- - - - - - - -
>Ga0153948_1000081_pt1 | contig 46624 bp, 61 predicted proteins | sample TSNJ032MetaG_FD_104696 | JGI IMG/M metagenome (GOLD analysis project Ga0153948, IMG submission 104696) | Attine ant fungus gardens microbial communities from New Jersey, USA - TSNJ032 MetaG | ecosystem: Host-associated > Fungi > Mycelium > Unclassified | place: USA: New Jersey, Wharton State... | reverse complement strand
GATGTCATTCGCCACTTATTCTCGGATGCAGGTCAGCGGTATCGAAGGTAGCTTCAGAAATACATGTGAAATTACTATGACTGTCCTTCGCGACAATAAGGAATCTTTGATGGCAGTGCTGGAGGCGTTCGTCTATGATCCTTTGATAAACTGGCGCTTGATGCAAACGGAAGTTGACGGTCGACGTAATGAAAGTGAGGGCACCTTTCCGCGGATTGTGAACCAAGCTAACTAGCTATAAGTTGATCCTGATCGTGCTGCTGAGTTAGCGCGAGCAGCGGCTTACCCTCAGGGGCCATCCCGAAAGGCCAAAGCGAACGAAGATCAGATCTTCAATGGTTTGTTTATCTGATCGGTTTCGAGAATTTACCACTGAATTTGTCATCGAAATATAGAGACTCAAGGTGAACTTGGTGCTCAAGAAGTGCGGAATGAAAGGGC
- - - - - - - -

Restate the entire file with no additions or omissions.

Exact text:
>Ga0153948_1000081_pt1 | contig 46624 bp, 61 predicted proteins | sample TSNJ032MetaG_FD_104696 | JGI IMG/M metagenome (GOLD analysis project Ga0153948, IMG submission 104696) | Attine ant fungus gardens microbial communities from New Jersey, USA - TSNJ032 MetaG | ecosystem: Host-associated > Fungi > Mycelium > Unclassified | place: USA: New Jersey, Wharton State... | reverse complement strand
GATGTCATTCGCCACTTATTCTCGGATGCAGGTCAGCGGTATCGAAGGTAGCTTCAGAAATACATGTGAAATTACTATGACTGTCCTTCGCGACAATAAGGAATCTTTGATGGCAGTGCTGGAGGCGTTCGTCTATGATCCTTTGATAAACTGGCGCTTGATGCAAACGGAAGTTGACGGTCGACGTAATGAAAGTGAGGGCACCTTTCCGCGGATTGTGAACCAAGCTAACTAGCTATAAGTTGATCCTGATCGTGCTGCTGAGTTAGCGCGAGCAGCGGCTTACCCTCAGGGGCCATCCCGAAAGGCCAAAGCGAACGAAGATCAGATCTTCAATGGTTTGTTTATCTGATCGGTTTCGAGAATTTACCACTGAATTTGTCATCGAAATATAGAGACTCAAGGTGAACTTGGTGCTCAAGAAGTGCGGAATGAAAGGGC